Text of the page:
Read an Excerpt
Dimensions in Death. Book 1
By The Brothers Washburn
Jolly Fish PressCopyright © 2013 Berk & Andy Washburn
All rights reserved.
Cal lay in a long black box barely large enough to hold him. He felt claustrophobic. A senior in high school, he was a starting linebacker on the Trona Tornados high school football team. At six-foot-four, two hundred and ten pounds, he barely fit into this casket-like box. Cal's friends had put the casket together as a joke, and Cal had agreed to be the punch line — there wasn't normally a lot to do in Trona, unless you used your imagination.
The local graveyard on the north side of town, not far from the high school, had become a favorite late-night parking place for high school couples. Cal's friends had decided it would be really funny if they made a casket, set it up in the graveyard, and had Cal slowly open the lid, crawl out with his face all made up, and plod Frankenstein-style toward the parked cars. All the guys on the football team were in on the joke — they had brought their girlfriends to the graveyard, waiting for the prearranged signal so they could play along with the prank.
But Cal was growing impatient — he barely fit into the box, the air was getting thick, and to top it off, he had to fart. Usually not one to hold it in — except in polite company — Cal did not want to let it rip now, compressed in the box as he was. For the first time that night, he regretted being the one playing the zombie, although he was the perfect choice since his girlfriend refused to go out and park. Camm, who everyone said was his girlfriend, insisted she was just a good friend, not a girlfriend. And that was the rub. She would go to dances and activities with Cal, even hold his hand, but that was as far as it went.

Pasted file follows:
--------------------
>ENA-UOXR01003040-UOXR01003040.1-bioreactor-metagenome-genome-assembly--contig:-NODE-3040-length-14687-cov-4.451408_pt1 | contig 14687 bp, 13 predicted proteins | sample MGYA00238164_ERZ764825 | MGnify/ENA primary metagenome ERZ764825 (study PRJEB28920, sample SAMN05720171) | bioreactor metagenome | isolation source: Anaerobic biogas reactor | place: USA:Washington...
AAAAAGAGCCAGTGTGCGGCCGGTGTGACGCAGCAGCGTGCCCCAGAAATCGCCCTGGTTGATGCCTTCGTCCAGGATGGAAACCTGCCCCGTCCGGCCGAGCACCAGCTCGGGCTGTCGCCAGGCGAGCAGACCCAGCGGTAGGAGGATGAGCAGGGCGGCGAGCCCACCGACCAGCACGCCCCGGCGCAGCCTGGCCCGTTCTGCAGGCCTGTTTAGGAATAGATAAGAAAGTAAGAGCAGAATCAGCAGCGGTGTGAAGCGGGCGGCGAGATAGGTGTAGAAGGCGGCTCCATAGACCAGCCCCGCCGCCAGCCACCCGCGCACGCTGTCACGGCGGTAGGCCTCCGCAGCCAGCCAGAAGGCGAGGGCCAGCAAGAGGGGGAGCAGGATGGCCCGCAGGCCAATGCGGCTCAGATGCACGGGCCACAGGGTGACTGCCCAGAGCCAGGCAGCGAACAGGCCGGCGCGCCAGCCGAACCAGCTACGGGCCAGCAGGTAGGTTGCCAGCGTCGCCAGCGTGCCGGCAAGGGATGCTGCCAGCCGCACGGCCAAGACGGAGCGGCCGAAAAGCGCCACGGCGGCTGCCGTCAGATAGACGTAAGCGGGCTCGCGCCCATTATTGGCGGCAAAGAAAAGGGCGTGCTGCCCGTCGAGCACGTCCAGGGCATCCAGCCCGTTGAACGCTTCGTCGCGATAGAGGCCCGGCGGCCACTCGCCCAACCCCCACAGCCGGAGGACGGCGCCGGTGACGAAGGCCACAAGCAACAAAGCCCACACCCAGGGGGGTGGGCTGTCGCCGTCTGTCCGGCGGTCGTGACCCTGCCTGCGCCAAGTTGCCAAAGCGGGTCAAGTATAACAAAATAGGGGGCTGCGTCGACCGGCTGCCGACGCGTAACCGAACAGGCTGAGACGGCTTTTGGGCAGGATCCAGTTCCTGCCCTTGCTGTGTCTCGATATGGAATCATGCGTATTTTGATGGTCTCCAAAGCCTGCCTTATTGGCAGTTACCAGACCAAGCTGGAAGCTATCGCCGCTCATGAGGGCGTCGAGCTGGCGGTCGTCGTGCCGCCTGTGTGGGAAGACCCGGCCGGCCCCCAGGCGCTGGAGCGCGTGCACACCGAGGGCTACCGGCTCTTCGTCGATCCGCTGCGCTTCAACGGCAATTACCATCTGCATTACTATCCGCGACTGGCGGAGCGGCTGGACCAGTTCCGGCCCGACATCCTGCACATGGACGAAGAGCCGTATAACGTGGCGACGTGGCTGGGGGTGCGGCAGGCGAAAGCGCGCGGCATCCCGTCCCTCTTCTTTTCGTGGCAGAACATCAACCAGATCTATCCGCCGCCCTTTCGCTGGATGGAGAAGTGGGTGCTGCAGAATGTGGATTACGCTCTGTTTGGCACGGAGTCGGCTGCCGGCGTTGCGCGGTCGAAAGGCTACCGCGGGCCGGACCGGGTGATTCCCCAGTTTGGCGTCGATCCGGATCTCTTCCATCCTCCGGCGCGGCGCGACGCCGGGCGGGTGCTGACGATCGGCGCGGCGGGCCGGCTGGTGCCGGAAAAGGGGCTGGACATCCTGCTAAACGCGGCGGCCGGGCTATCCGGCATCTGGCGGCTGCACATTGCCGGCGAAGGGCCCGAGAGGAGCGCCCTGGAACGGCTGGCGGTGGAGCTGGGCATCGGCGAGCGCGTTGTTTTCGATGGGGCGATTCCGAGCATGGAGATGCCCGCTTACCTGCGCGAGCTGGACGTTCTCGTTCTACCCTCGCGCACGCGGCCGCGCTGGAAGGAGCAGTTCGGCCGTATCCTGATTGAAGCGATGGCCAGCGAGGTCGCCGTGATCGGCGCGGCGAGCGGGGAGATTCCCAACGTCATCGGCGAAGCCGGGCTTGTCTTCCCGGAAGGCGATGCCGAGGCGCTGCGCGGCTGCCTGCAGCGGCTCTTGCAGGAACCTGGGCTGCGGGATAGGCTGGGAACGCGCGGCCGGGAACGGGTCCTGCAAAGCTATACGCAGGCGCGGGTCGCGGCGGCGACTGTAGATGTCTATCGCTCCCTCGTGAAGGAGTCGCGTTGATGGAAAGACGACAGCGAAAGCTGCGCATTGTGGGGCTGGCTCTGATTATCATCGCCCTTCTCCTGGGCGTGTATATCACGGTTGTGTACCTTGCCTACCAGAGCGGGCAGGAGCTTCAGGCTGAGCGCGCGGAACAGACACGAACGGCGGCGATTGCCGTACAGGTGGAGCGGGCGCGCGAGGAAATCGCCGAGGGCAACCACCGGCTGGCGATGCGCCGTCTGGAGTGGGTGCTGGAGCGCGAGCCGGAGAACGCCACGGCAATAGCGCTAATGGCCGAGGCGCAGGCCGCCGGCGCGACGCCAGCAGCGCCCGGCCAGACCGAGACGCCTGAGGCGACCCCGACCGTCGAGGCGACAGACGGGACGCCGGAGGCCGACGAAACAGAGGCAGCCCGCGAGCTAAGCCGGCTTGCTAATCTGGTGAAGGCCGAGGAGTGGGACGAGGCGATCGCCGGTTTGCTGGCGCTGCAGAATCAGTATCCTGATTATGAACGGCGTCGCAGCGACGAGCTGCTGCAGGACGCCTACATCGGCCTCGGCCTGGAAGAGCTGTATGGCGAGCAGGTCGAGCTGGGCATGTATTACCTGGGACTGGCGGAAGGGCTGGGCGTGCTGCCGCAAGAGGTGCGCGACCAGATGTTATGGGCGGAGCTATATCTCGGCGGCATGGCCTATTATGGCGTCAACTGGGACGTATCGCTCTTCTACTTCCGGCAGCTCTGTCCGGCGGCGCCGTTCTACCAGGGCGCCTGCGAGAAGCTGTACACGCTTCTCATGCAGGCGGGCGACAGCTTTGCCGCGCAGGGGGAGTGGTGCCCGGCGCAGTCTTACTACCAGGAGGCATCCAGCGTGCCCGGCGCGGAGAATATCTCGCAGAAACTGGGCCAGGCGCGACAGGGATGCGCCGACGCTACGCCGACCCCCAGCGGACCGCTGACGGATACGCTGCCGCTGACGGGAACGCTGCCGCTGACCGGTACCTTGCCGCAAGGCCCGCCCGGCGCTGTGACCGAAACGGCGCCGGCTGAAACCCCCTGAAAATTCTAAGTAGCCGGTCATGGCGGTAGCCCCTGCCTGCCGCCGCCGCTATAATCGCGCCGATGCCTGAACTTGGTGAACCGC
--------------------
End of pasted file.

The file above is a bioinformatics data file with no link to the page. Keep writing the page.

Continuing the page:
Cal sighed. He wouldn't mind if his relationship with Camm were more romantic. She'd grown tall, slim, and pretty with wild auburn hair and flashing green eyes. Her wit was as sharp as a tack, and her laugh infectious. Cal loved being with her.
He had been attracted to Camm for as long as he could remember, but she had made it clear she only wanted to be friends. Once, after he tried stealing a wet kiss, she had socked him hard where she knew she could dampen any possible amorous intentions. He was a loyal, but cautious, friend ever since.
Cal had no idea how to win Camm's trust and affection, and he would have been happy to find another girlfriend. He was friendly with everyone at school, well-liked by all. But in their small community where everyone knew everyone, the other girls were unwilling to trespass on what they considered Camm's territory. Cal was therefore stuck with the best friend a boy would ever want, but nothing more. He sighed again.
He'd told Camm about the zombie joke, and she'd reacted with outrage. Cal wasn't surprised. Camm must be trapped forever in that night when his little brother disappeared — no one had any clue as to what might have happened to him.
Cal winced at the thought of Hughie. He and Camm became closer as a result of the tragedy. They both felt guilty, but while Camm dealt with her guilt by being everyone's mother, Cal dealt with his by pushing it aside, so he didn't have to think about it. He did not understand why Camm could not break free of the nightmare.